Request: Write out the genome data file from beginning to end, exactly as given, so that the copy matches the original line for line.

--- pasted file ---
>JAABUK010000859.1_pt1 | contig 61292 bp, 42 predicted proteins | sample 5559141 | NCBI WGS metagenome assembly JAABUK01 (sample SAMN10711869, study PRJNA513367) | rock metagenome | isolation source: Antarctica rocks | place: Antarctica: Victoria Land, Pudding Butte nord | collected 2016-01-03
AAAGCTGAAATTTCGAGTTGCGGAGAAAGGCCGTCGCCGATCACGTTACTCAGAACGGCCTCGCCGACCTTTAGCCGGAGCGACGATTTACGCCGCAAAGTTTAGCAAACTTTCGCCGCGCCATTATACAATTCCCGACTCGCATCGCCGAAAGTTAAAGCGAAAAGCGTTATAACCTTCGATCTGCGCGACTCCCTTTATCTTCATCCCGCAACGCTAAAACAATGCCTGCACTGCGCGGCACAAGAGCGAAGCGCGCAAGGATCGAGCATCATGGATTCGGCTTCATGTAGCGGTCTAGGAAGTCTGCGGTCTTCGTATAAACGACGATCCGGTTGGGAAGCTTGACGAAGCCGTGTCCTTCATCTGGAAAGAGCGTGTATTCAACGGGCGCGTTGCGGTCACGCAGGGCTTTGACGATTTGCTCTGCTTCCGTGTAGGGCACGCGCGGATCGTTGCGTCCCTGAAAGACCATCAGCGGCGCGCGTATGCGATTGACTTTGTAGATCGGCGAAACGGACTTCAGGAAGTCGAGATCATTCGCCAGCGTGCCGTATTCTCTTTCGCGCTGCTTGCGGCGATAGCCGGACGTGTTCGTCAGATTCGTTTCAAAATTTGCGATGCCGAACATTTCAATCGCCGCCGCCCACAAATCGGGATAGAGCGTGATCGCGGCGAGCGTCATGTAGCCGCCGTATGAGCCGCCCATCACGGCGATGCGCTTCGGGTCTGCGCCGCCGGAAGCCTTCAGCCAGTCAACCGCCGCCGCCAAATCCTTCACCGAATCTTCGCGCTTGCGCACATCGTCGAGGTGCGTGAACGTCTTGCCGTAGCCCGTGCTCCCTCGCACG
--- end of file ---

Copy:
>JAABUK010000859.1_pt1 | contig 61292 bp, 42 predicted proteins | sample 5559141 | NCBI WGS metagenome assembly JAABUK01 (sample SAMN10711869, study PRJNA513367) | rock metagenome | isolation source: Antarctica rocks | place: Antarctica: Victoria Land, Pudding Butte nord | collected 2016-01-03
AAAGCTGAAATTTCGAGTTGCGGAGAAAGGCCGTCGCCGATCACGTTACTCAGAACGGCCTCGCCGACCTTTAGCCGGAGCGACGATTTACGCCGCAAAGTTTAGCAAACTTTCGCCGCGCCATTATACAATTCCCGACTCGCATCGCCGAAAGTTAAAGCGAAAAGCGTTATAACCTTCGATCTGCGCGACTCCCTTTATCTTCATCCCGCAACGCTAAAACAATGCCTGCACTGCGCGGCACAAGAGCGAAGCGCGCAAGGATCGAGCATCATGGATTCGGCTTCATGTAGCGGTCTAGGAAGTCTGCGGTCTTCGTATAAACGACGATCCGGTTGGGAAGCTTGACGAAGCCGTGTCCTTCATCTGGAAAGAGCGTGTATTCAACGGGCGCGTTGCGGTCACGCAGGGCTTTGACGATTTGCTCTGCTTCCGTGTAGGGCACGCGCGGATCGTTGCGTCCCTGAAAGACCATCAGCGGCGCGCGTATGCGATTGACTTTGTAGATCGGCGAAACGGACTTCAGGAAGTCGAGATCATTCGCCAGCGTGCCGTATTCTCTTTCGCGCTGCTTGCGGCGATAGCCGGACGTGTTCGTCAGATTCGTTTCAAAATTTGCGATGCCGAACATTTCAATCGCCGCCGCCCACAAATCGGGATAGAGCGTGATCGCGGCGAGCGTCATGTAGCCGCCGTATGAGCCGCCCATCACGGCGATGCGCTTCGGGTCTGCGCCGCCGGAAGCCTTCAGCCAGTCAACCGCCGCCGCCAAATCCTTCACCGAATCTTCGCGCTTGCGCACATCGTCGAGGTGCGTGAACGTCTTGCCGTAGCCCGTGCTCCCTCGCACG